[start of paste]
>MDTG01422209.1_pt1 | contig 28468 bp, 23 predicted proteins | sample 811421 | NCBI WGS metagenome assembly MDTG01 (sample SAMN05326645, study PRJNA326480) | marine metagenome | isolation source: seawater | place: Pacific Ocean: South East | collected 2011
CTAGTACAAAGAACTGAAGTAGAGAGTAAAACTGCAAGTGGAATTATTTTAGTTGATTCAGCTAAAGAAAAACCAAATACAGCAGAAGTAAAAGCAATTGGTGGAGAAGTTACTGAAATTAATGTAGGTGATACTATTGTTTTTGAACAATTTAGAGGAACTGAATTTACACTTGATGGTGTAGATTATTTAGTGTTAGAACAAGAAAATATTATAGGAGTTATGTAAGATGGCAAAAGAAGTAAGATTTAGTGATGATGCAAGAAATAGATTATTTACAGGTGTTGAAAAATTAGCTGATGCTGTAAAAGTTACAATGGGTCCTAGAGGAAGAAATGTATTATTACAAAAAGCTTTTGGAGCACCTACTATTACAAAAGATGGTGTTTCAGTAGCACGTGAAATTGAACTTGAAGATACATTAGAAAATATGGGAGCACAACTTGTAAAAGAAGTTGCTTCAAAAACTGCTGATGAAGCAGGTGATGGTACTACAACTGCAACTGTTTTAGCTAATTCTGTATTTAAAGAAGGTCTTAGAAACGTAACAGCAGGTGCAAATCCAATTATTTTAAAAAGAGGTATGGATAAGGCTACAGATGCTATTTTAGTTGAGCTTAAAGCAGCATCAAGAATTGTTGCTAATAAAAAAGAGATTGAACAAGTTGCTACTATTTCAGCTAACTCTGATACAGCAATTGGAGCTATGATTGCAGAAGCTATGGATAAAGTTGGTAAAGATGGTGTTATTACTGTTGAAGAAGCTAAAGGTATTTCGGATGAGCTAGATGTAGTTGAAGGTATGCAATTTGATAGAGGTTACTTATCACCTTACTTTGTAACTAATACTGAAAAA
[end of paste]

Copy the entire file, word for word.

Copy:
>MDTG01422209.1_pt1 | contig 28468 bp, 23 predicted proteins | sample 811421 | NCBI WGS metagenome assembly MDTG01 (sample SAMN05326645, study PRJNA326480) | marine metagenome | isolation source: seawater | place: Pacific Ocean: South East | collected 2011
CTAGTACAAAGAACTGAAGTAGAGAGTAAAACTGCAAGTGGAATTATTTTAGTTGATTCAGCTAAAGAAAAACCAAATACAGCAGAAGTAAAAGCAATTGGTGGAGAAGTTACTGAAATTAATGTAGGTGATACTATTGTTTTTGAACAATTTAGAGGAACTGAATTTACACTTGATGGTGTAGATTATTTAGTGTTAGAACAAGAAAATATTATAGGAGTTATGTAAGATGGCAAAAGAAGTAAGATTTAGTGATGATGCAAGAAATAGATTATTTACAGGTGTTGAAAAATTAGCTGATGCTGTAAAAGTTACAATGGGTCCTAGAGGAAGAAATGTATTATTACAAAAAGCTTTTGGAGCACCTACTATTACAAAAGATGGTGTTTCAGTAGCACGTGAAATTGAACTTGAAGATACATTAGAAAATATGGGAGCACAACTTGTAAAAGAAGTTGCTTCAAAAACTGCTGATGAAGCAGGTGATGGTACTACAACTGCAACTGTTTTAGCTAATTCTGTATTTAAAGAAGGTCTTAGAAACGTAACAGCAGGTGCAAATCCAATTATTTTAAAAAGAGGTATGGATAAGGCTACAGATGCTATTTTAGTTGAGCTTAAAGCAGCATCAAGAATTGTTGCTAATAAAAAAGAGATTGAACAAGTTGCTACTATTTCAGCTAACTCTGATACAGCAATTGGAGCTATGATTGCAGAAGCTATGGATAAAGTTGGTAAAGATGGTGTTATTACTGTTGAAGAAGCTAAAGGTATTTCGGATGAGCTAGATGTAGTTGAAGGTATGCAATTTGATAGAGGTTACTTATCACCTTACTTTGTAACTAATACTGAAAAA